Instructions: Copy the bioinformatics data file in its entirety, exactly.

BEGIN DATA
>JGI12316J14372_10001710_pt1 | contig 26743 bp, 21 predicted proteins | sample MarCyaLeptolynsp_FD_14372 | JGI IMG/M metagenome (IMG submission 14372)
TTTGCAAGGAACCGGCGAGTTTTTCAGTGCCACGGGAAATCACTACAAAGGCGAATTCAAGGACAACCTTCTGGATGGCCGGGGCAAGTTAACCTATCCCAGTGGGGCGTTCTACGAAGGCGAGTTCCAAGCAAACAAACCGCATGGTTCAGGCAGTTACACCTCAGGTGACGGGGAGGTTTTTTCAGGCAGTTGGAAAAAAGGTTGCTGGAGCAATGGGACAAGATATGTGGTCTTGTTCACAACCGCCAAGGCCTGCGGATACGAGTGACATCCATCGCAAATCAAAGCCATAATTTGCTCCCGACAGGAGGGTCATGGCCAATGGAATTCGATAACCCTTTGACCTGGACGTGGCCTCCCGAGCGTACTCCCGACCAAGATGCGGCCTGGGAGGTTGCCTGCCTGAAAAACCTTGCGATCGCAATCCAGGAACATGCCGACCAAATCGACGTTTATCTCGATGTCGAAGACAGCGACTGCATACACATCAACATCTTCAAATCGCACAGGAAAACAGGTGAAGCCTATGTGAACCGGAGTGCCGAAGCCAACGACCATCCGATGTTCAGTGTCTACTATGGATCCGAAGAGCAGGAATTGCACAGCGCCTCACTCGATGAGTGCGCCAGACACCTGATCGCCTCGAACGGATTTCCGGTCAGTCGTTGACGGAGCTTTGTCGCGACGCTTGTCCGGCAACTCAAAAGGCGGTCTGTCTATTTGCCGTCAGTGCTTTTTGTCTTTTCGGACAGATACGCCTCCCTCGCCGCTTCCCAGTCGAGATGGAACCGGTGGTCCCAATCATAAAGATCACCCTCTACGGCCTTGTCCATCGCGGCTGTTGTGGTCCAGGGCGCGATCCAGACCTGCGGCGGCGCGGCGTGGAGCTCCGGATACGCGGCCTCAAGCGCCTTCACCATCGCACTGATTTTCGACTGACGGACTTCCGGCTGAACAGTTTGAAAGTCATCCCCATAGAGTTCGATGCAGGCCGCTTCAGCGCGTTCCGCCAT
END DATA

>JGI12316J14372_10001710_pt1 | contig 26743 bp, 21 predicted proteins | sample MarCyaLeptolynsp_FD_14372 | JGI IMG/M metagenome (IMG submission 14372)
TTTGCAAGGAACCGGCGAGTTTTTCAGTGCCACGGGAAATCACTACAAAGGCGAATTCAAGGACAACCTTCTGGATGGCCGGGGCAAGTTAACCTATCCCAGTGGGGCGTTCTACGAAGGCGAGTTCCAAGCAAACAAACCGCATGGTTCAGGCAGTTACACCTCAGGTGACGGGGAGGTTTTTTCAGGCAGTTGGAAAAAAGGTTGCTGGAGCAATGGGACAAGATATGTGGTCTTGTTCACAACCGCCAAGGCCTGCGGATACGAGTGACATCCATCGCAAATCAAAGCCATAATTTGCTCCCGACAGGAGGGTCATGGCCAATGGAATTCGATAACCCTTTGACCTGGACGTGGCCTCCCGAGCGTACTCCCGACCAAGATGCGGCCTGGGAGGTTGCCTGCCTGAAAAACCTTGCGATCGCAATCCAGGAACATGCCGACCAAATCGACGTTTATCTCGATGTCGAAGACAGCGACTGCATACACATCAACATCTTCAAATCGCACAGGAAAACAGGTGAAGCCTATGTGAACCGGAGTGCCGAAGCCAACGACCATCCGATGTTCAGTGTCTACTATGGATCCGAAGAGCAGGAATTGCACAGCGCCTCACTCGATGAGTGCGCCAGACACCTGATCGCCTCGAACGGATTTCCGGTCAGTCGTTGACGGAGCTTTGTCGCGACGCTTGTCCGGCAACTCAAAAGGCGGTCTGTCTATTTGCCGTCAGTGCTTTTTGTCTTTTCGGACAGATACGCCTCCCTCGCCGCTTCCCAGTCGAGATGGAACCGGTGGTCCCAATCATAAAGATCACCCTCTACGGCCTTGTCCATCGCGGCTGTTGTGGTCCAGGGCGCGATCCAGACCTGCGGCGGCGCGGCGTGGAGCTCCGGATACGCGGCCTCAAGCGCCTTCACCATCGCACTGATTTTCGACTGACGGACTTCCGGCTGAACAGTTTGAAAGTCATCCCCATAGAGTTCGATGCAGGCCGCTTCAGCGCGTTCCGCCAT